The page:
There are plenty of good morning variations out there to perfect your practice and work all the muscles. Some focus more on technique and warming up, others on adding more weight and building athletic performance. Let’s take a look at some of the best.
Seated good morning
Seated good mornings are all about booty gains and lower back love. Set up a barbell on a power rack with a weight bench to get started. Plant your feet planted on the floor shoulder width apart. Load the barbell on to your back rack. Brace your core, engage your glutes into the bench and drive your feet into the floor as you bow forward until your midline is as close to parallel as you can. Press through the floor and return to the starting position. Repeat 5-10 times.
Front loaded good mornings
This good morning exercise is all about light weights. This is a good one to bring in a set of dumb bells or a kettlebell or even a medicine ball (no, not a dball. You will fall forward and hurt something…unless you’re ridiculously strong).
For this one to happen safely, you really need to focus on your core to engage your spine. Hold your light weight goblet-style in front of the chest, elbows tucked in, and keep your feet hip width apart and knees straight..
Keep your core tight while pushing your hips back, leaning your chest forward to parallel. Return to standing. Do 5-10 reps.
Back loaded good mornings
There are the most good morning variations from the back rack. Many CrossFit boxes use a back loaded good morning as a warm-up, using a PVC pipe or an empty barbell. You also can use heavy weights here, but use caution. This is the variation that gets the bad rap for injuries.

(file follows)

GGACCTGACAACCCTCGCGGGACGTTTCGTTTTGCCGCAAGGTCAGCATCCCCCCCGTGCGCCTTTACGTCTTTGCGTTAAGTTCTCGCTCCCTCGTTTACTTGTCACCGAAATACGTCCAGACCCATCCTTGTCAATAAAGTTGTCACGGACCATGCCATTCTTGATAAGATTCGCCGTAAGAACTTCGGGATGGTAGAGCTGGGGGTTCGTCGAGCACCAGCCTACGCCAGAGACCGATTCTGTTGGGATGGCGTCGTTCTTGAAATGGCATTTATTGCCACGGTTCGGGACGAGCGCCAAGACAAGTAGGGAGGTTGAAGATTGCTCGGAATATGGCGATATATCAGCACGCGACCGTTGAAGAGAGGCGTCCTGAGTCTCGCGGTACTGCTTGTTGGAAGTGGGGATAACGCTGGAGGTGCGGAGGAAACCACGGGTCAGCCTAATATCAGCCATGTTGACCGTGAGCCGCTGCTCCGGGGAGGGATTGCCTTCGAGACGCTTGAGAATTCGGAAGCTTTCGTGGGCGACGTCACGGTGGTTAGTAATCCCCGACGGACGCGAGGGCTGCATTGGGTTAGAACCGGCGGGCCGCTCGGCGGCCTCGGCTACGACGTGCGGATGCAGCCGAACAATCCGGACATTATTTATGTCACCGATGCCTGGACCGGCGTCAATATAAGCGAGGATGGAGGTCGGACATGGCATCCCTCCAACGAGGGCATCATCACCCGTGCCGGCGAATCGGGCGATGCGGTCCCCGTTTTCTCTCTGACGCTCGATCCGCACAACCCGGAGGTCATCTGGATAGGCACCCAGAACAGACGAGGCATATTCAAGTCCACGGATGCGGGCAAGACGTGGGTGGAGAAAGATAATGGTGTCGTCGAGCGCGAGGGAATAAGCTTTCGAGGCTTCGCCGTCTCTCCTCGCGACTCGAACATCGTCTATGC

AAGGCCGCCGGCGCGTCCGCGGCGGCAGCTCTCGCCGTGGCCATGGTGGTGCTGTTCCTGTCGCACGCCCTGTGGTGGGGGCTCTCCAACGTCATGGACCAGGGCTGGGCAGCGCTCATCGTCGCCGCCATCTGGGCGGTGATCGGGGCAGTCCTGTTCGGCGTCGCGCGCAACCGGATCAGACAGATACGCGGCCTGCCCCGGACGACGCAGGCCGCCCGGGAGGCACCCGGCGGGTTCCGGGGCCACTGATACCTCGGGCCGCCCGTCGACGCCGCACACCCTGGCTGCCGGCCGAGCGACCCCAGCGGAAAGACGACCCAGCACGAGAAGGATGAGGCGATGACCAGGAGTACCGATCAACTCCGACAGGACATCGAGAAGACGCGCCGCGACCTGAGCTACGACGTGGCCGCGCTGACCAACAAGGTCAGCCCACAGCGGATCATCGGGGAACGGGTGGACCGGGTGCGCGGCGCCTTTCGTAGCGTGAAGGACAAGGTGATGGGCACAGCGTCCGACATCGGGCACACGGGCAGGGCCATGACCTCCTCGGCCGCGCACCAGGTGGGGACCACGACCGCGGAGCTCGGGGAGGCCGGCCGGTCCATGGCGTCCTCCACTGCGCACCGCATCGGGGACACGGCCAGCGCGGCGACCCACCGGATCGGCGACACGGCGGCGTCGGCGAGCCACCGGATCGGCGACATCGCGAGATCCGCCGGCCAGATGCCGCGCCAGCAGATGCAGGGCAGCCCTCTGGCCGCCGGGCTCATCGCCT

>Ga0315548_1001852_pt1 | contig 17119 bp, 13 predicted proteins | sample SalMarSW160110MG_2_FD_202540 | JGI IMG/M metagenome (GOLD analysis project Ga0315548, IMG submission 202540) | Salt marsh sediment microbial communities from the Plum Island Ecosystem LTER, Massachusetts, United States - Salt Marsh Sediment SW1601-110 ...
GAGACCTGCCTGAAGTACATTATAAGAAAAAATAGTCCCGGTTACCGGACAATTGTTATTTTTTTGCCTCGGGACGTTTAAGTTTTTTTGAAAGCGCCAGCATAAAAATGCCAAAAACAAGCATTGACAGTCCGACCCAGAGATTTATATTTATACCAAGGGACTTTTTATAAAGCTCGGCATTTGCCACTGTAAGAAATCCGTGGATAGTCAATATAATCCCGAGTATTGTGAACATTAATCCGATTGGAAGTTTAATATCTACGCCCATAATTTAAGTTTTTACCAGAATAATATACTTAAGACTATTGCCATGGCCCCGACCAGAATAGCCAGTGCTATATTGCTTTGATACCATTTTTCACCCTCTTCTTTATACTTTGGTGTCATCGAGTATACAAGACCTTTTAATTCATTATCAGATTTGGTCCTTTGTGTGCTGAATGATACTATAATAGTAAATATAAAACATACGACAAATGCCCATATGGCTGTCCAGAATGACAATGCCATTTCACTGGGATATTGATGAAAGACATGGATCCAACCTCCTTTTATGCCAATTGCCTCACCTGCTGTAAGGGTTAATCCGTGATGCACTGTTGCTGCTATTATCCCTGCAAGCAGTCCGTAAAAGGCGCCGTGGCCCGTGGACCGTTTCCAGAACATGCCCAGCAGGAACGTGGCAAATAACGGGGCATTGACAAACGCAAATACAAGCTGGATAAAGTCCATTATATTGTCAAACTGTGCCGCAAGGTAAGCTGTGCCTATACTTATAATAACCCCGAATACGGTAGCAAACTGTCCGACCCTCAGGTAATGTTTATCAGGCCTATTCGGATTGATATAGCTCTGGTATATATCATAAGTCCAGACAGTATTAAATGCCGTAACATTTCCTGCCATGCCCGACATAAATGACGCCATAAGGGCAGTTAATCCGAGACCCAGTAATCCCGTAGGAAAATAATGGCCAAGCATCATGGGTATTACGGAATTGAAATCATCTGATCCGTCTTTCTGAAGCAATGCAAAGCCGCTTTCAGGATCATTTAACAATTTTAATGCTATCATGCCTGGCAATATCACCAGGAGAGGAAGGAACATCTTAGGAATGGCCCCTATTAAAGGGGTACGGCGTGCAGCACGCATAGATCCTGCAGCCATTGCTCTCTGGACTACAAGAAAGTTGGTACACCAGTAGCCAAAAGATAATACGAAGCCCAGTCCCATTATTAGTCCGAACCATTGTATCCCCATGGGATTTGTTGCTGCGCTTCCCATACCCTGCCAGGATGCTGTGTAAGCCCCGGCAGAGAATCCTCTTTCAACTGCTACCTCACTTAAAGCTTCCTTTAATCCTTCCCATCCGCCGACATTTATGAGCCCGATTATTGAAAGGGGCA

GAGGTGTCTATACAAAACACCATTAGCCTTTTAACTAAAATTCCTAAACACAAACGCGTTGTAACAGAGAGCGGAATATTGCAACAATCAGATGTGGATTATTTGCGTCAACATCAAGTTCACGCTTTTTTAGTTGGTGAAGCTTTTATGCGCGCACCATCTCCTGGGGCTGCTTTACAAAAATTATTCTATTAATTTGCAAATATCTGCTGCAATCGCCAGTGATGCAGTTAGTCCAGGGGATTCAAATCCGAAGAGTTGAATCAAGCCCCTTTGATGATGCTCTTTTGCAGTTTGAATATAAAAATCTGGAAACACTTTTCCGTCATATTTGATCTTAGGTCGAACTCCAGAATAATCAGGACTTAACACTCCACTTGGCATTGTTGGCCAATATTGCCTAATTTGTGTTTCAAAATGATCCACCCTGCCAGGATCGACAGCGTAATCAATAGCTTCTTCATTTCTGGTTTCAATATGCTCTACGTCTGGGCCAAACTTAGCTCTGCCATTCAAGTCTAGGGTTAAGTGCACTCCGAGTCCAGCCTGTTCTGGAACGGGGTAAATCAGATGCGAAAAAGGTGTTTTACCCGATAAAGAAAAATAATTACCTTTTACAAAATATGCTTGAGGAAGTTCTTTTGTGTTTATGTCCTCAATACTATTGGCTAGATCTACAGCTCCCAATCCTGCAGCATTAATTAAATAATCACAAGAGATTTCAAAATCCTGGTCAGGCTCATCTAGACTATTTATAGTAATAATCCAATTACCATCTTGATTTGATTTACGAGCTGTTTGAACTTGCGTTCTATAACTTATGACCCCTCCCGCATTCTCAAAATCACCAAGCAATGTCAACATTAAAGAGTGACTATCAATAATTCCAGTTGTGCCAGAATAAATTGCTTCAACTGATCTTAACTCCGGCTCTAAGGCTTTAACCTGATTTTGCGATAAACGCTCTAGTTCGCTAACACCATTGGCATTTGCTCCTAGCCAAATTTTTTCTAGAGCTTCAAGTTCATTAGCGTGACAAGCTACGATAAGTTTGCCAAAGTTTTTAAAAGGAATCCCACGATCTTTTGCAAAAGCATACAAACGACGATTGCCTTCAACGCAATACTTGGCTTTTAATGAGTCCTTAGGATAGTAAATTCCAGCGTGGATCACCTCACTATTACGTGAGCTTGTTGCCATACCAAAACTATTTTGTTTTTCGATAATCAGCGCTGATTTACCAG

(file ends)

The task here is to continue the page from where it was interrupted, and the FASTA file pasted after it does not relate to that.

For a barbell good morning, especially one using a heavy weight, any exercise physiologist will probably recommend using a rig to rack your barbell for safety’s sake, as opposed to cleaning it off the floor and jerking it up over and on to your shoulder blades.
During this barbell bend over, brace your midline and concentrate on feeling the stretch in the hamstrings and lower back, and then bring your hips forward again to stand. Complete 5-10 reps.
Back loaded good mornings can be done in the low bar position (with the barbell sitting on your posterior deltoids or in the middle of your shoulder blades) or the high bar position (with the barbell sitting on your traps in your upper back). There are only a few minor differences between the two and don’t necessarily change the muscle groups worked).
If you have one available, using a safety bar for a good morning exercise instead of a barbell might be a good option. Safety bars shifts your center of gravity and does make the good morning exercise more difficult, but there’s a reason “safety” is in the name. The bar is easier to hold the bar in place, taking one factor that might harm your proper form out of the equation.
Single leg good morning
Hamstrings and glutes, rejoice! This one’s about strength, but it’s also about stability and balance. So obviously, light weights again.An empty barbell is perfect here.
Perform single leg good mornings by placing one foot on the floor and balance the other foot on a bench behind you. Bend the support leg as you hinge at the hip and bend forward.This one uses all the spinal stabilizers, so pay special attention to the arch of the back and not to bend your knees further into a squat depth. Return to the starting position. Repeat 5-8 reps and then switch legs.
So are good mornings safe?
Can you safely incorporate good mornings into your workout routine? Yes, and if you’re an experienced lifter, there’s a lot of benefits in doing so. Getting good at good mornings can eventually help with the depth and mobility of squats and deadlifts. They can be great for posterior muscles, glutes, hamstrings and more. A well-done good morning creates strong engagement for the core too.
So watch those lower back muscles, take a few pointers on safety and technique whenever your coach offers them and don’t be tempted to add more weight before you know if you can handle it. Perform good mornings carefully and intentionally, and you’ll be more likely to enjoy the benefits without the injuries.
Kendra Whittle is a writer, novice CrossFitter, marathon runner and triathlete. She lives in St. Louis with her husband, three kids and two dogs.